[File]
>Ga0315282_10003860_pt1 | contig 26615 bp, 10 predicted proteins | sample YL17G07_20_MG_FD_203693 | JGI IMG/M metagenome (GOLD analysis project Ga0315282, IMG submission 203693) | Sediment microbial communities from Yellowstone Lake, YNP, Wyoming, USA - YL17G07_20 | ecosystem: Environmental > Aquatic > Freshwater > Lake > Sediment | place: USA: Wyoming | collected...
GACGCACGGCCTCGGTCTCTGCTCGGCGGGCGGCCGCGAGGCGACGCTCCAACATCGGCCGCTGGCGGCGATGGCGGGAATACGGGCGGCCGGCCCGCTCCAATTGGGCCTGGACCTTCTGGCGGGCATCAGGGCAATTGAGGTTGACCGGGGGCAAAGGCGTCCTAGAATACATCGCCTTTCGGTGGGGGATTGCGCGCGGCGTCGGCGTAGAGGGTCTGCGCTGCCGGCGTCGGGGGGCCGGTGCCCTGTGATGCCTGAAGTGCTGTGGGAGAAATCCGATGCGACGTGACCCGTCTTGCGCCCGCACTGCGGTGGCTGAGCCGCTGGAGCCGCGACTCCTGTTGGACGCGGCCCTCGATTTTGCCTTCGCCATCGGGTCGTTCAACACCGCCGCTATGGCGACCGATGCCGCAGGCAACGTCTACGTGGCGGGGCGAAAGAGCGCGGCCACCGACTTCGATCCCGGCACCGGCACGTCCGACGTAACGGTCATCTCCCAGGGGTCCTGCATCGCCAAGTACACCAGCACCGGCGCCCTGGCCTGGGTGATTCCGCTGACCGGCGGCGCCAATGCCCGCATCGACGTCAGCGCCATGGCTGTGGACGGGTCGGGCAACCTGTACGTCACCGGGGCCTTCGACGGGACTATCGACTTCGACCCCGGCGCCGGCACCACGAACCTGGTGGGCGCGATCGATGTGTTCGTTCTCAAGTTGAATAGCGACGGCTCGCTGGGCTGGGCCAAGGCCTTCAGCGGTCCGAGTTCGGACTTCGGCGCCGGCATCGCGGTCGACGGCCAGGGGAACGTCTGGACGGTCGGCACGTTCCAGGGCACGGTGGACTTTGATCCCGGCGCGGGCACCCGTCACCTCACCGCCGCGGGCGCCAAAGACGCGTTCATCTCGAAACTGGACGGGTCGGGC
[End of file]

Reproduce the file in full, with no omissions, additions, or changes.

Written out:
>Ga0315282_10003860_pt1 | contig 26615 bp, 10 predicted proteins | sample YL17G07_20_MG_FD_203693 | JGI IMG/M metagenome (GOLD analysis project Ga0315282, IMG submission 203693) | Sediment microbial communities from Yellowstone Lake, YNP, Wyoming, USA - YL17G07_20 | ecosystem: Environmental > Aquatic > Freshwater > Lake > Sediment | place: USA: Wyoming | collected...
GACGCACGGCCTCGGTCTCTGCTCGGCGGGCGGCCGCGAGGCGACGCTCCAACATCGGCCGCTGGCGGCGATGGCGGGAATACGGGCGGCCGGCCCGCTCCAATTGGGCCTGGACCTTCTGGCGGGCATCAGGGCAATTGAGGTTGACCGGGGGCAAAGGCGTCCTAGAATACATCGCCTTTCGGTGGGGGATTGCGCGCGGCGTCGGCGTAGAGGGTCTGCGCTGCCGGCGTCGGGGGGCCGGTGCCCTGTGATGCCTGAAGTGCTGTGGGAGAAATCCGATGCGACGTGACCCGTCTTGCGCCCGCACTGCGGTGGCTGAGCCGCTGGAGCCGCGACTCCTGTTGGACGCGGCCCTCGATTTTGCCTTCGCCATCGGGTCGTTCAACACCGCCGCTATGGCGACCGATGCCGCAGGCAACGTCTACGTGGCGGGGCGAAAGAGCGCGGCCACCGACTTCGATCCCGGCACCGGCACGTCCGACGTAACGGTCATCTCCCAGGGGTCCTGCATCGCCAAGTACACCAGCACCGGCGCCCTGGCCTGGGTGATTCCGCTGACCGGCGGCGCCAATGCCCGCATCGACGTCAGCGCCATGGCTGTGGACGGGTCGGGCAACCTGTACGTCACCGGGGCCTTCGACGGGACTATCGACTTCGACCCCGGCGCCGGCACCACGAACCTGGTGGGCGCGATCGATGTGTTCGTTCTCAAGTTGAATAGCGACGGCTCGCTGGGCTGGGCCAAGGCCTTCAGCGGTCCGAGTTCGGACTTCGGCGCCGGCATCGCGGTCGACGGCCAGGGGAACGTCTGGACGGTCGGCACGTTCCAGGGCACGGTGGACTTTGATCCCGGCGCGGGCACCCGTCACCTCACCGCCGCGGGCGCCAAAGACGCGTTCATCTCGAAACTGGACGGGTCGGGC